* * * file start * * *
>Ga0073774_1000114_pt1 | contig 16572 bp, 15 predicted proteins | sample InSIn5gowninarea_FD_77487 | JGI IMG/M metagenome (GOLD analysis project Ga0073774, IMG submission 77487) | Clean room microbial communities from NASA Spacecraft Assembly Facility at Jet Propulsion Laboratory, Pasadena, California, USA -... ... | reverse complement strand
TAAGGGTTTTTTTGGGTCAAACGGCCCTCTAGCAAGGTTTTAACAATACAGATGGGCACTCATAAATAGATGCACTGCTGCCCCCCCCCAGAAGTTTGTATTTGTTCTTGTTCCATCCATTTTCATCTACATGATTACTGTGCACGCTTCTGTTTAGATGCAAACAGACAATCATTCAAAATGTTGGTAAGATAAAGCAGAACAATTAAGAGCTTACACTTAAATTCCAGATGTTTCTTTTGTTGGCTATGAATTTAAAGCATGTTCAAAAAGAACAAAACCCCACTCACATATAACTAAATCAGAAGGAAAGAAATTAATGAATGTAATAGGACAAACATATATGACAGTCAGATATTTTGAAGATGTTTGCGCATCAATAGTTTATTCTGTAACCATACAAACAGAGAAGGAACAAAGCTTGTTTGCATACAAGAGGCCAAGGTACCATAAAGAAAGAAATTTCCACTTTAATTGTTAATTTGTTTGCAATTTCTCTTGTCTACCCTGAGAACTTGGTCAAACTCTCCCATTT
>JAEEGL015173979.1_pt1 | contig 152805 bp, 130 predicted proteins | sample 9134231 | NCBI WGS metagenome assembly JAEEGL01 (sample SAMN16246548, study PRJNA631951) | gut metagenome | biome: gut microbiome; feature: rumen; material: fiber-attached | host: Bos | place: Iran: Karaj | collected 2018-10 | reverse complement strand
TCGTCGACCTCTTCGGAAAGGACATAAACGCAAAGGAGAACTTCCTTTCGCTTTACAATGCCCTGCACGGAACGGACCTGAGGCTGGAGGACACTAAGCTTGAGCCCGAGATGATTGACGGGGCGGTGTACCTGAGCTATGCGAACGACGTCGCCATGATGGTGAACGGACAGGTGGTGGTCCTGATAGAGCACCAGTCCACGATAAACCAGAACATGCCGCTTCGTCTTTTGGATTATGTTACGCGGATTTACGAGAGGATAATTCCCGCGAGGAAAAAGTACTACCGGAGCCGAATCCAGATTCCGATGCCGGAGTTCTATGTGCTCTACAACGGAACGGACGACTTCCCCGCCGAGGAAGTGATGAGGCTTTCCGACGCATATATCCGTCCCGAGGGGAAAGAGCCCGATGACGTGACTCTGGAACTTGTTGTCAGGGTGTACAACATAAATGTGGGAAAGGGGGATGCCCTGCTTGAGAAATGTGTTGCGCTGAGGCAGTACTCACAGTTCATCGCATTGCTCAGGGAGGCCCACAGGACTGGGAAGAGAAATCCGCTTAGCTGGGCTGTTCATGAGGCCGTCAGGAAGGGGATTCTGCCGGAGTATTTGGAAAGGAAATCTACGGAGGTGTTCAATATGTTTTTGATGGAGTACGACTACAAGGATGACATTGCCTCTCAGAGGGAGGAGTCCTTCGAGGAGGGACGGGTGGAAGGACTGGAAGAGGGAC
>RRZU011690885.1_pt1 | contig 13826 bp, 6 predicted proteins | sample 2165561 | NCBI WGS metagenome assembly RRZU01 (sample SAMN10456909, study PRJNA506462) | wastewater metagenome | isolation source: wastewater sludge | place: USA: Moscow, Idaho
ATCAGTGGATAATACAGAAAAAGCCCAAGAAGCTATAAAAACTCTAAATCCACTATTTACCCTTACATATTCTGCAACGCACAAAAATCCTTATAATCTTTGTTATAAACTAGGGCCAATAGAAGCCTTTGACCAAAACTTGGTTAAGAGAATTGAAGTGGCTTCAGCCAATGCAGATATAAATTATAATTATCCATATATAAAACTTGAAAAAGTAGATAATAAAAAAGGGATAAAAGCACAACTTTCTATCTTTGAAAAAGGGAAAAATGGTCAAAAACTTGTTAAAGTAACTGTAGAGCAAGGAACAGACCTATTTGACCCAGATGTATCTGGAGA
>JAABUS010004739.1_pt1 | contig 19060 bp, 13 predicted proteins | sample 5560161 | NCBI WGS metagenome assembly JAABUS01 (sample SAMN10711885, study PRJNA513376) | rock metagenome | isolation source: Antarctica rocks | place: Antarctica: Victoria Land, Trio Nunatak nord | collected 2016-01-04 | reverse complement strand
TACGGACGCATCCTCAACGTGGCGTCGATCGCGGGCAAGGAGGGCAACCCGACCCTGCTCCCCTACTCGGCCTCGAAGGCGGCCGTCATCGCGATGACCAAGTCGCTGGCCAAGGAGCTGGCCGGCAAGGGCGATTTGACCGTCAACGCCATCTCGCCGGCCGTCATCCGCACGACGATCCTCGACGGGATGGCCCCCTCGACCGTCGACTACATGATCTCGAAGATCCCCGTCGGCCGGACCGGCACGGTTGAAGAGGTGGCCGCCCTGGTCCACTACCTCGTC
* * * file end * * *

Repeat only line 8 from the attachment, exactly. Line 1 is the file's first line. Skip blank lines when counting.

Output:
TACGGACGCATCCTCAACGTGGCGTCGATCGCGGGCAAGGAGGGCAACCCGACCCTGCTCCCCTACTCGGCCTCGAAGGCGGCCGTCATCGCGATGACCAAGTCGCTGGCCAAGGAGCTGGCCGGCAAGGGCGATTTGACCGTCAACGCCATCTCGCCGGCCGTCATCCGCACGACGATCCTCGACGGGATGGCCCCCTCGACCGTCGACTACATGATCTCGAAGATCCCCGTCGGCCGGACCGGCACGGTTGAAGAGGTGGCCGCCCTGGTCCACTACCTCGTC